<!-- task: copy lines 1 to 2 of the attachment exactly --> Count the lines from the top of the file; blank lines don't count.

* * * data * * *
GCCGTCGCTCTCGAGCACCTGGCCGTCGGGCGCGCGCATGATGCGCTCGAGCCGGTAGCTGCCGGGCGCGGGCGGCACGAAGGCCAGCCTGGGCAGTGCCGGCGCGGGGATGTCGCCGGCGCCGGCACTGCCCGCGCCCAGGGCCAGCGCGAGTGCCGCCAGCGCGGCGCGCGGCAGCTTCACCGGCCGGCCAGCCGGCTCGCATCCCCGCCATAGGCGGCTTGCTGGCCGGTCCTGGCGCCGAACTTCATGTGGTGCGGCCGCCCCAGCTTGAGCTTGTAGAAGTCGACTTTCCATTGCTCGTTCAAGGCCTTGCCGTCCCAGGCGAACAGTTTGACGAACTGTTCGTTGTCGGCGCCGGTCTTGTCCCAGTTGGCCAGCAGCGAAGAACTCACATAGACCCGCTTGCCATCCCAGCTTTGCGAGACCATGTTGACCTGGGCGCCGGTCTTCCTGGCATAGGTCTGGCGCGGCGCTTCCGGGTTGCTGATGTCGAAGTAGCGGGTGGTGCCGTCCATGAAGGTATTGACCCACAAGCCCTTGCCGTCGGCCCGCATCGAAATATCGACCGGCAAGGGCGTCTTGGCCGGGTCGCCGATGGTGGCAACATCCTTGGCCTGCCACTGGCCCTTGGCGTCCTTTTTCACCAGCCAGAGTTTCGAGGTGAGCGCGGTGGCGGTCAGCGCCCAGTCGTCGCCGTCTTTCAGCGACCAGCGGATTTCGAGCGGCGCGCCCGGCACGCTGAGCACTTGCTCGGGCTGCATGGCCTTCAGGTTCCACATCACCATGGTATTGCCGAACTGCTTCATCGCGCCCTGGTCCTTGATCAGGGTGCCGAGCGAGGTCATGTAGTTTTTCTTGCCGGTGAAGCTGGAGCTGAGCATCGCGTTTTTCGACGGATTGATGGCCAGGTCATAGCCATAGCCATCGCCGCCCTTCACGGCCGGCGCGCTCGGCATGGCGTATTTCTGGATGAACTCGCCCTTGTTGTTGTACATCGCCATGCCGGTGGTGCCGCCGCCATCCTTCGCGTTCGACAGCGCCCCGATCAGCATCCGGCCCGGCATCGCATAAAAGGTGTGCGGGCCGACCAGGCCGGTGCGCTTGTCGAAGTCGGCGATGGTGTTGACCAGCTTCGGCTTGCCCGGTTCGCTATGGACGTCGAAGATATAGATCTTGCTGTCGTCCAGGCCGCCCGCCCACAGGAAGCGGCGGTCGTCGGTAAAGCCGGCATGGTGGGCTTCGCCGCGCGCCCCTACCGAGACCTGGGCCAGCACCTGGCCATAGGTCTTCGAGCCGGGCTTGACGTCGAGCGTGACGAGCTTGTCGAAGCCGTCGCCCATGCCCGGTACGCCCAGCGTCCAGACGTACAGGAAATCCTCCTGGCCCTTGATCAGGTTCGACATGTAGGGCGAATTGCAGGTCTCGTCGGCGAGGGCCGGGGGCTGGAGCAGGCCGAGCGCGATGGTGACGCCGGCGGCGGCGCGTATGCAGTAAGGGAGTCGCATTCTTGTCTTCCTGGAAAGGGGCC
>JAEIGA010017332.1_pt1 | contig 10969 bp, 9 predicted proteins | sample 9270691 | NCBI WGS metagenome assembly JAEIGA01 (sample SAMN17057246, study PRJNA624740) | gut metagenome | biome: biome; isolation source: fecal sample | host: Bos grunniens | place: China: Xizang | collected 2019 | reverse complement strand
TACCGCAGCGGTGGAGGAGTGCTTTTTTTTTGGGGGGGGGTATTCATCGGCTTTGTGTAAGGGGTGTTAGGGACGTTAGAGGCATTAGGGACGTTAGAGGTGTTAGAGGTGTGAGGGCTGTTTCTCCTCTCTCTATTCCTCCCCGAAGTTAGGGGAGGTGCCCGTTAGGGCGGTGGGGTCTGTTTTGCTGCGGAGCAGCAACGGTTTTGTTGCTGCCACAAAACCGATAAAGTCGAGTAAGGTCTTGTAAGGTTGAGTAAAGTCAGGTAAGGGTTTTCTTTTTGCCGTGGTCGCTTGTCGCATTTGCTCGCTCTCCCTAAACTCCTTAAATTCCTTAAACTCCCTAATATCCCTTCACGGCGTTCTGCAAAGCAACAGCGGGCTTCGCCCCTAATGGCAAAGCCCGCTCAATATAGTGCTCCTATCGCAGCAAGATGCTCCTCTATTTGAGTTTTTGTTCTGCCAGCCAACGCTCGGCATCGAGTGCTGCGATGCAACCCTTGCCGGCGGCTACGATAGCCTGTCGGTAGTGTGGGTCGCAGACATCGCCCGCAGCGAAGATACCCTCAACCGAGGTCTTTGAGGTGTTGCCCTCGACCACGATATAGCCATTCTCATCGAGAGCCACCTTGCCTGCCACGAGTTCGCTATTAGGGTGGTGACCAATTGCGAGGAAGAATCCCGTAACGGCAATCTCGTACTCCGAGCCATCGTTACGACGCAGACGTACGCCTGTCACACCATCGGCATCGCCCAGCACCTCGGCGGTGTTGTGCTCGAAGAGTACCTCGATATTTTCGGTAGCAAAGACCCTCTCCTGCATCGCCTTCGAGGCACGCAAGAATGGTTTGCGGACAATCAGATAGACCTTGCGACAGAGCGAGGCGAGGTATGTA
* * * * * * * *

GCCGTCGCTCTCGAGCACCTGGCCGTCGGGCGCGCGCATGATGCGCTCGAGCCGGTAGCTGCCGGGCGCGGGCGGCACGAAGGCCAGCCTGGGCAGTGCCGGCGCGGGGATGTCGCCGGCGCCGGCACTGCCCGCGCCCAGGGCCAGCGCGAGTGCCGCCAGCGCGGCGCGCGGCAGCTTCACCGGCCGGCCAGCCGGCTCGCATCCCCGCCATAGGCGGCTTGCTGGCCGGTCCTGGCGCCGAACTTCATGTGGTGCGGCCGCCCCAGCTTGAGCTTGTAGAAGTCGACTTTCCATTGCTCGTTCAAGGCCTTGCCGTCCCAGGCGAACAGTTTGACGAACTGTTCGTTGTCGGCGCCGGTCTTGTCCCAGTTGGCCAGCAGCGAAGAACTCACATAGACCCGCTTGCCATCCCAGCTTTGCGAGACCATGTTGACCTGGGCGCCGGTCTTCCTGGCATAGGTCTGGCGCGGCGCTTCCGGGTTGCTGATGTCGAAGTAGCGGGTGGTGCCGTCCATGAAGGTATTGACCCACAAGCCCTTGCCGTCGGCCCGCATCGAAATATCGACCGGCAAGGGCGTCTTGGCCGGGTCGCCGATGGTGGCAACATCCTTGGCCTGCCACTGGCCCTTGGCGTCCTTTTTCACCAGCCAGAGTTTCGAGGTGAGCGCGGTGGCGGTCAGCGCCCAGTCGTCGCCGTCTTTCAGCGACCAGCGGATTTCGAGCGGCGCGCCCGGCACGCTGAGCACTTGCTCGGGCTGCATGGCCTTCAGGTTCCACATCACCATGGTATTGCCGAACTGCTTCATCGCGCCCTGGTCCTTGATCAGGGTGCCGAGCGAGGTCATGTAGTTTTTCTTGCCGGTGAAGCTGGAGCTGAGCATCGCGTTTTTCGACGGATTGATGGCCAGGTCATAGCCATAGCCATCGCCGCCCTTCACGGCCGGCGCGCTCGGCATGGCGTATTTCTGGATGAACTCGCCCTTGTTGTTGTACATCGCCATGCCGGTGGTGCCGCCGCCATCCTTCGCGTTCGACAGCGCCCCGATCAGCATCCGGCCCGGCATCGCATAAAAGGTGTGCGGGCCGACCAGGCCGGTGCGCTTGTCGAAGTCGGCGATGGTGTTGACCAGCTTCGGCTTGCCCGGTTCGCTATGGACGTCGAAGATATAGATCTTGCTGTCGTCCAGGCCGCCCGCCCACAGGAAGCGGCGGTCGTCGGTAAAGCCGGCATGGTGGGCTTCGCCGCGCGCCCCTACCGAGACCTGGGCCAGCACCTGGCCATAGGTCTTCGAGCCGGGCTTGACGTCGAGCGTGACGAGCTTGTCGAAGCCGTCGCCCATGCCCGGTACGCCCAGCGTCCAGACGTACAGGAAATCCTCCTGGCCCTTGATCAGGTTCGACATGTAGGGCGAATTGCAGGTCTCGTCGGCGAGGGCCGGGGGCTGGAGCAGGCCGAGCGCGATGGTGACGCCGGCGGCGGCGCGTATGCAGTAAGGGAGTCGCATTCTTGTCTTCCTGGAAAGGGGCC
>JAEIGA010017332.1_pt1 | contig 10969 bp, 9 predicted proteins | sample 9270691 | NCBI WGS metagenome assembly JAEIGA01 (sample SAMN17057246, study PRJNA624740) | gut metagenome | biome: biome; isolation source: fecal sample | host: Bos grunniens | place: China: Xizang | collected 2019 | reverse complement strand